People have never before had so much disposable income.

    We're doomed I tell you, we're all doomed. :roll:
  11. My council tax costs more than 10% of my income. As others have said, you can cut your fuel consumption. You can't cut your council tax (without moving), the bu99ers still take it. How about fixing that Mr. Brown?
  12. Biped

    Biped LE Book Reviewer

    After fuel, gas, electric and council tax, there's not much left in the kitty for most people. If they smoke and drink it's even worse.
  13. All rubbish then , is it? Obviously everybody is wrong then, are they?

    So, it's all boll+cks and can't possibly be true. According to contributors, we deserve big bills. So there. We waste too much energy, we do.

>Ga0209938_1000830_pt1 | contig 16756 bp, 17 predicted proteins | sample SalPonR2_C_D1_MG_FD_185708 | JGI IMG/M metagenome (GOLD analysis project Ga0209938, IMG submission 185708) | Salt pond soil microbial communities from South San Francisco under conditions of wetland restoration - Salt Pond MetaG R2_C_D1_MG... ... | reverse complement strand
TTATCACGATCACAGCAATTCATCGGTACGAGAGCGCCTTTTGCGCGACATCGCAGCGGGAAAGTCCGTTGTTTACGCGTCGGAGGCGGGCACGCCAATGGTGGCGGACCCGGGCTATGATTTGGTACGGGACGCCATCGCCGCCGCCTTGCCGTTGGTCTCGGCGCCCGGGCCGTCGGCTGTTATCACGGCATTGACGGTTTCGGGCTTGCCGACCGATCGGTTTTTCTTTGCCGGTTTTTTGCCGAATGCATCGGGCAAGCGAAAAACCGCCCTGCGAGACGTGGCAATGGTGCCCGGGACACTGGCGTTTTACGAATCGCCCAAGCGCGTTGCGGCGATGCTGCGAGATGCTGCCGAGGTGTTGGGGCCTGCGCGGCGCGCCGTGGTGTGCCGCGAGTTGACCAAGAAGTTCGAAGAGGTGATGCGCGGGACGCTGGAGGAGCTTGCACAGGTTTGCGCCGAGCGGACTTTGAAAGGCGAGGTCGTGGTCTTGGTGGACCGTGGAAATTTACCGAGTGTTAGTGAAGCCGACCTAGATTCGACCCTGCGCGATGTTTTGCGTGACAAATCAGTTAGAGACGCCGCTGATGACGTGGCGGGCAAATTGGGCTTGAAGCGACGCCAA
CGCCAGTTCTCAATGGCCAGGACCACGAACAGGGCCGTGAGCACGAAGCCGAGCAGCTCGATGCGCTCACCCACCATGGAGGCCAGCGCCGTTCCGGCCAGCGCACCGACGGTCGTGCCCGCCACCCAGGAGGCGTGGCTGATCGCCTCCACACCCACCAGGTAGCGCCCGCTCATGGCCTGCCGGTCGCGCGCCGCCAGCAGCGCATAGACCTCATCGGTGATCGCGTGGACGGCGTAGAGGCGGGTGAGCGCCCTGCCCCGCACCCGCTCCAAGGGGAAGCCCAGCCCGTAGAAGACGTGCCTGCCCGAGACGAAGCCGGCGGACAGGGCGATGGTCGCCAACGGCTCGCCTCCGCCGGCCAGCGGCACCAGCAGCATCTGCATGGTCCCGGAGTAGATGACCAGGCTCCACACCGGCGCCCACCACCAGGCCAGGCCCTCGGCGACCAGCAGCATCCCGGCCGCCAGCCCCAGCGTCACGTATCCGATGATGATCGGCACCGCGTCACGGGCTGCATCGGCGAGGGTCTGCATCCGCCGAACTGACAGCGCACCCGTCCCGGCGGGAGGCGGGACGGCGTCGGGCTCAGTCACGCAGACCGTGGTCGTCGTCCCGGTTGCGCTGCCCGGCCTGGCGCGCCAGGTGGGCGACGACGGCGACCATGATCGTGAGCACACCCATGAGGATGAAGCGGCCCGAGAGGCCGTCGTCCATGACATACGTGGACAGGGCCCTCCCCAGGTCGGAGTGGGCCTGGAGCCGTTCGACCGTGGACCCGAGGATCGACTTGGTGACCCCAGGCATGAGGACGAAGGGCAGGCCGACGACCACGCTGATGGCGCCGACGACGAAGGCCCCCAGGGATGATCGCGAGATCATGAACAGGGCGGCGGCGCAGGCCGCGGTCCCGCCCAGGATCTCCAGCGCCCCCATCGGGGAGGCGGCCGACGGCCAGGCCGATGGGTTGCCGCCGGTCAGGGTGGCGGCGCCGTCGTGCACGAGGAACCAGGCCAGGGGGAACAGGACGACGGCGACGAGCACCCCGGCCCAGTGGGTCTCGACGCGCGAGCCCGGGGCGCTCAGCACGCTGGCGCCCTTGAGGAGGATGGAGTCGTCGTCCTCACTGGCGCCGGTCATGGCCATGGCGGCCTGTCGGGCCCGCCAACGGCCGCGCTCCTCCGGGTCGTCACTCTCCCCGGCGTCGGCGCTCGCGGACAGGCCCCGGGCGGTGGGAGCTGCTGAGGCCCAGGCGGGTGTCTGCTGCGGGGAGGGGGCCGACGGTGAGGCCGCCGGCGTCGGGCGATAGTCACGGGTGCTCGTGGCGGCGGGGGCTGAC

For those in the real world, who can't afford to be arrogant, some are in abject poverty and getting charged huge bills by foreign owned energy companies. Some companies are charging ridiculous upfront fees of up to fifty pounds per month direct debit, BEFORE you use their supplies. Maybe it's not "bollocks" huh? But of course, we're all wrong...


    "Unite (union) said that since 2003, energy firms have increased their profits by 538% to £3bn and raised prices by up to 35% this year alone"

    "energy firms expected to make billions of pounds in windfall profits over the next four years."

    "MP Claims Energy Firms Are Greedy
    Local MP Tom Clarke accused energy firms of being ‘greedy’ and ‘draining the lifeblood out of every low-income household in Britain’ during a recent debate in Parliament on the ever increasing domestic energy bills for consumers. He secured the backing of MPs from all the main parties who joined forces in Westminster to demand that suppliers should act now by cutting their prices to consumers."

    "The UK Government and power industry regulators were called on last night to "turn the tide of discrimination against Britain's poorest energy consumers" whose fuel bills are proportionately higher than the better-off.